After The Goose Girl of Mézy, here is another rural girl covered with rags.
Jules Bastien-Lepage was born on November 1, 1848, in the village of Damvillers, near Verdun. His father owned a vineyard. He went to Paris in 1867, where he worked some time at the postal service. His first application to the École des beaux-arts de Paris was unsuccessful, but he was nevertheless allowed to follow courses as an aspiring student. The next year he entered the workshop of the academic painter Alexandre Cabanel, where he was trained in drawing. In October 1868, he was finally admitted to the École des beaux-arts. In 1870-71, he fought in the Franco-Prussian war, and was wounded. Then he returned home, where he painted villagers.
In 1875, he won the second place for the famous “Grand Prix de Rome” with his painting L’Annonciation aux bergers. He would soon be recognized in France as the leader of the emerging Naturalist school. His brother Émile (1854–1938) also became a painter, studying with him. Jules died of cancer on December 10, 1884 in Paris, at the age of 36.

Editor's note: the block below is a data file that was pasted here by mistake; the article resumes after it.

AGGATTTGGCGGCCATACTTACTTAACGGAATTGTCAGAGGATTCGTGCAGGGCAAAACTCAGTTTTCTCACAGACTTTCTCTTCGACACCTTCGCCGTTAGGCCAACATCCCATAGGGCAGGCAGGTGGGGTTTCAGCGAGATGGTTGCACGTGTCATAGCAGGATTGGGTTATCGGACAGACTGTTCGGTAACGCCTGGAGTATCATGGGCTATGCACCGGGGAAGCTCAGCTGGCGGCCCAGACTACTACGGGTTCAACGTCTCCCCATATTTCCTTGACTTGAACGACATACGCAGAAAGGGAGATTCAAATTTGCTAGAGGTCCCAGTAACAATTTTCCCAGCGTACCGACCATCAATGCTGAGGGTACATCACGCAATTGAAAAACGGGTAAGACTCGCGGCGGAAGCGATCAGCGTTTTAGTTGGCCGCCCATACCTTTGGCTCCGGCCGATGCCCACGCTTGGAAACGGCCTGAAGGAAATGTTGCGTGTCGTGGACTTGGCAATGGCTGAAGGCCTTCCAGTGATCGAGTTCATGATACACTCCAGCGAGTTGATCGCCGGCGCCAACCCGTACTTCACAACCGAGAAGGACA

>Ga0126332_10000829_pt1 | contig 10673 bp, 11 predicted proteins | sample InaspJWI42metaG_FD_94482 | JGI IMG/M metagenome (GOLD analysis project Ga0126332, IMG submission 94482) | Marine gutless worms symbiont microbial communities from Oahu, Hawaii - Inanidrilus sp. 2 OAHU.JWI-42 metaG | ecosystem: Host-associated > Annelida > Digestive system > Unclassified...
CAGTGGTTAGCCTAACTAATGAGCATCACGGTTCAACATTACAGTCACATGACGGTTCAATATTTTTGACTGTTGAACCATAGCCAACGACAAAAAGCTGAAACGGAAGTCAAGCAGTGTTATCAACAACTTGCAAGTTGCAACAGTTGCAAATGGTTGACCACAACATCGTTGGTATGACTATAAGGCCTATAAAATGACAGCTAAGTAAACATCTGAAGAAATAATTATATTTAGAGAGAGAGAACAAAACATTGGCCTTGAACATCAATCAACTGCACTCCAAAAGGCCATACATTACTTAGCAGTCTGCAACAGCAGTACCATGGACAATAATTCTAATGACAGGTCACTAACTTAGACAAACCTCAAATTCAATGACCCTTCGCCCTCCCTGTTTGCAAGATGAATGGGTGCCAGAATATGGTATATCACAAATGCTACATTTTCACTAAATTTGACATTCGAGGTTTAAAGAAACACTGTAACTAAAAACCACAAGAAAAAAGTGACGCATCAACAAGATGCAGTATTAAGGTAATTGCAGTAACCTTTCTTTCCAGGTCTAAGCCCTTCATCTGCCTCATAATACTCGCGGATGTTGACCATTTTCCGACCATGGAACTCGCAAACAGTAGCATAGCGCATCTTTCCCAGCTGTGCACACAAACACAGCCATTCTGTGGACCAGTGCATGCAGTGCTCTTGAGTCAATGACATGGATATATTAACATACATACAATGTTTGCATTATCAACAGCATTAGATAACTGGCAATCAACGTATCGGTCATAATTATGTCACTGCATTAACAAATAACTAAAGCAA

I present here my selection, the portrait of a poorly clad little farm girl. It is an oil painting on canvas, 162.5 × 125.7 cm² (63¾ × 49¼ in²). This image from the Art Renewal Center, with its predominant green colour, is different from most other renderings, which have large patches of yellow and orange. I cannot ascertain which one is more faithful to the original painting, since I don’t know in which month it was made: green would prevail in spring, and orange in autumn.
The French title translates as “Poor Warbler.” Indeed, the French word fauvette translates as “typical warbler” (a bird in any species of the genus Sylvia). It is also a forename for girls, but a quite rare one: according to French official statistics, only 76 girls born in France between 1900 and 2018 were named Fauvette (and none later than 1970). The bird’s name comes from the word fauve that designates the fawn colour, a somewhat dark orange—the art school of Fauvism is named after that colour. This makes me even more puzzled about the colour of the landscape in the original painting: is it a “fauve” scene?
My third post in the series will be devoted to the peasant girls painted by George Clausen, in particular to the colour of their eyes and hair, which is in harmony with their participation in harvesting and haymaking.